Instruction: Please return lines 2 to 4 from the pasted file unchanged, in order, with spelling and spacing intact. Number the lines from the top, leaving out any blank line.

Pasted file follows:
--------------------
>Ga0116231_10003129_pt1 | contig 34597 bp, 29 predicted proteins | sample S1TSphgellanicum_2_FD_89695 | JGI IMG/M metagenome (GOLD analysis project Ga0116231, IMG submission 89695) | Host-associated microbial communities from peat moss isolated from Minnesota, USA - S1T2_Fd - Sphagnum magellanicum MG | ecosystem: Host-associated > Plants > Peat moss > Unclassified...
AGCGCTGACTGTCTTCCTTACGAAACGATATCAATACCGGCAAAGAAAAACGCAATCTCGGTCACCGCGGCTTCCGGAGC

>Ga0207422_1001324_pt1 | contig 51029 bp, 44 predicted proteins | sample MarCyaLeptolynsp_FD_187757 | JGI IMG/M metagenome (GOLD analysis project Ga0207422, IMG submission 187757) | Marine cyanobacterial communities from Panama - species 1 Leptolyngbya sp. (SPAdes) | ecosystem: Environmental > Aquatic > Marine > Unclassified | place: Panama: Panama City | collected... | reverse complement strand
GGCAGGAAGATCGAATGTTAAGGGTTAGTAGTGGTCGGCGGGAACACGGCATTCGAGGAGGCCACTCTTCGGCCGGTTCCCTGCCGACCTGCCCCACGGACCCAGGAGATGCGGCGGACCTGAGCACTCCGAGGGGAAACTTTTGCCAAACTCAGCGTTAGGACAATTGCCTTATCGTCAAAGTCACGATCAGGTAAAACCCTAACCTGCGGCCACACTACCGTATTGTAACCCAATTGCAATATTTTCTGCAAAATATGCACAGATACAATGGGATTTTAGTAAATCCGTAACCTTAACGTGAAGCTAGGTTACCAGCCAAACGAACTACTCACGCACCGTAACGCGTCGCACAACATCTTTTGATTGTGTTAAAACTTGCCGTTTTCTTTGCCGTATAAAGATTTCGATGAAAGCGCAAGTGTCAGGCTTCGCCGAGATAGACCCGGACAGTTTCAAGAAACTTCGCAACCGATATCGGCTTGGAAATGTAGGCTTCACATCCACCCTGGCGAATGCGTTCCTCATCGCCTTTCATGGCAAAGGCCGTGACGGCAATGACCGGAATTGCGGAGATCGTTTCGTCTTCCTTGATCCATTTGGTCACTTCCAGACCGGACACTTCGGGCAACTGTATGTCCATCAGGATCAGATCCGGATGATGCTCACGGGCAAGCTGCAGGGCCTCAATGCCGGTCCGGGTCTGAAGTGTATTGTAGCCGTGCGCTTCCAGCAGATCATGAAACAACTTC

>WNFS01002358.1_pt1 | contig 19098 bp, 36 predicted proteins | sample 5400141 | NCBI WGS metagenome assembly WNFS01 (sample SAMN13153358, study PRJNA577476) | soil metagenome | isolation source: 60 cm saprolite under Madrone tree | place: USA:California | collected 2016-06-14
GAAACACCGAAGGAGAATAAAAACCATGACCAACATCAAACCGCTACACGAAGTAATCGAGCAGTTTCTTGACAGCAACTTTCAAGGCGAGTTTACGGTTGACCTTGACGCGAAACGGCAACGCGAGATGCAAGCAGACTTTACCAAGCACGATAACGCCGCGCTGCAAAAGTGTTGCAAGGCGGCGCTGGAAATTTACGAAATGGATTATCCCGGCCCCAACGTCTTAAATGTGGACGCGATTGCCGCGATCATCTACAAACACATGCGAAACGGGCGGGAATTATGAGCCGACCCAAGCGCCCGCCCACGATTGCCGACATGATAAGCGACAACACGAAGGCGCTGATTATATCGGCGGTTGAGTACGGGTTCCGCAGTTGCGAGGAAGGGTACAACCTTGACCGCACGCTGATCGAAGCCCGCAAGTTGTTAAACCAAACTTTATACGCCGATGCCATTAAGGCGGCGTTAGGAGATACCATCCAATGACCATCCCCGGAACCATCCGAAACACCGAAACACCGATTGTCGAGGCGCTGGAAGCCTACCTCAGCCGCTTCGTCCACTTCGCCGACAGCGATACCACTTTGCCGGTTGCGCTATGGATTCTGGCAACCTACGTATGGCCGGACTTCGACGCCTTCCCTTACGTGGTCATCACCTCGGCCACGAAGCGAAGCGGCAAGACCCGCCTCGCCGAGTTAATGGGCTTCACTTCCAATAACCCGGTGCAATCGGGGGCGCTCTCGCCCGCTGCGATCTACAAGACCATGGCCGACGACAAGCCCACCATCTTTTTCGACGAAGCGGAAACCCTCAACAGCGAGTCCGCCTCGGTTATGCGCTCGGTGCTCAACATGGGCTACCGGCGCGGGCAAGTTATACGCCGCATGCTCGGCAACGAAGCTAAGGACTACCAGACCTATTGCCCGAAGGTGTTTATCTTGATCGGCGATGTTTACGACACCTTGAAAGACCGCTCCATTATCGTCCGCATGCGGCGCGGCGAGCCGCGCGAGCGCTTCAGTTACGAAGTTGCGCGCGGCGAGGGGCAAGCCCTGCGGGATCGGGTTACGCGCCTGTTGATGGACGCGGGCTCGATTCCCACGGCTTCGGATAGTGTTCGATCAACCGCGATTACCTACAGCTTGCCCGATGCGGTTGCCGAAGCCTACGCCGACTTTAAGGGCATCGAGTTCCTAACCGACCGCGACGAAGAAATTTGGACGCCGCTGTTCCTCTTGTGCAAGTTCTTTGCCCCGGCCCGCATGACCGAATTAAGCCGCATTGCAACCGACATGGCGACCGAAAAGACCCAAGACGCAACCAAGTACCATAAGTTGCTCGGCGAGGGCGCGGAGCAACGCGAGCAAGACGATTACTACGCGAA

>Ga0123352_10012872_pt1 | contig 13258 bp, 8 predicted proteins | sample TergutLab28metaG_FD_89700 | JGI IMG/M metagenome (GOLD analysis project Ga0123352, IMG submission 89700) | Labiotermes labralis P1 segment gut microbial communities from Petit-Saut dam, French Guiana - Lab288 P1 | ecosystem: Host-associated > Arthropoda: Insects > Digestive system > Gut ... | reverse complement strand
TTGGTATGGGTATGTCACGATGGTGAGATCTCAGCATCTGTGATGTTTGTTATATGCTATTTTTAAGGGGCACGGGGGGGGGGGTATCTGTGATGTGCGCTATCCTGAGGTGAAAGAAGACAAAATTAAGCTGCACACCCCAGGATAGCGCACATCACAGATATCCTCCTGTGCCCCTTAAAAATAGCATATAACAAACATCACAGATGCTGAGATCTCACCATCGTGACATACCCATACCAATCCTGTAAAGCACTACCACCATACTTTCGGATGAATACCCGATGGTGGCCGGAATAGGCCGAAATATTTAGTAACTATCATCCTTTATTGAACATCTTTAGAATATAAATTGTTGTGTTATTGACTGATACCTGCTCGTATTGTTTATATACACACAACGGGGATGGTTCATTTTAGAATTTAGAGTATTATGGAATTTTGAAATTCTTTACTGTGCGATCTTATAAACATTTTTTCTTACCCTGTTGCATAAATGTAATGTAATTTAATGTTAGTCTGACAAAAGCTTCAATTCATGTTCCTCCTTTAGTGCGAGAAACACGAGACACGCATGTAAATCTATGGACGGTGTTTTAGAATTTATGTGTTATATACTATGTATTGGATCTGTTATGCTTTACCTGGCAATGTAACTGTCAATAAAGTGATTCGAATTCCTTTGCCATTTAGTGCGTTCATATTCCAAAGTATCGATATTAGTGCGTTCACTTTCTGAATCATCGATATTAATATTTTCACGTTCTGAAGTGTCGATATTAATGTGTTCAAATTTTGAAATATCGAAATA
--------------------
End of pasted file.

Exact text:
AGCGCTGACTGTCTTCCTTACGAAACGATATCAATACCGGCAAAGAAAAACGCAATCTCGGTCACCGCGGCTTCCGGAGC

>Ga0207422_1001324_pt1 | contig 51029 bp, 44 predicted proteins | sample MarCyaLeptolynsp_FD_187757 | JGI IMG/M metagenome (GOLD analysis project Ga0207422, IMG submission 187757) | Marine cyanobacterial communities from Panama - species 1 Leptolyngbya sp. (SPAdes) | ecosystem: Environmental > Aquatic > Marine > Unclassified | place: Panama: Panama City | collected... | reverse complement strand
GGCAGGAAGATCGAATGTTAAGGGTTAGTAGTGGTCGGCGGGAACACGGCATTCGAGGAGGCCACTCTTCGGCCGGTTCCCTGCCGACCTGCCCCACGGACCCAGGAGATGCGGCGGACCTGAGCACTCCGAGGGGAAACTTTTGCCAAACTCAGCGTTAGGACAATTGCCTTATCGTCAAAGTCACGATCAGGTAAAACCCTAACCTGCGGCCACACTACCGTATTGTAACCCAATTGCAATATTTTCTGCAAAATATGCACAGATACAATGGGATTTTAGTAAATCCGTAACCTTAACGTGAAGCTAGGTTACCAGCCAAACGAACTACTCACGCACCGTAACGCGTCGCACAACATCTTTTGATTGTGTTAAAACTTGCCGTTTTCTTTGCCGTATAAAGATTTCGATGAAAGCGCAAGTGTCAGGCTTCGCCGAGATAGACCCGGACAGTTTCAAGAAACTTCGCAACCGATATCGGCTTGGAAATGTAGGCTTCACATCCACCCTGGCGAATGCGTTCCTCATCGCCTTTCATGGCAAAGGCCGTGACGGCAATGACCGGAATTGCGGAGATCGTTTCGTCTTCCTTGATCCATTTGGTCACTTCCAGACCGGACACTTCGGGCAACTGTATGTCCATCAGGATCAGATCCGGATGATGCTCACGGGCAAGCTGCAGGGCCTCAATGCCGGTCCGGGTCTGAAGTGTATTGTAGCCGTGCGCTTCCAGCAGATCATGAAACAACTTC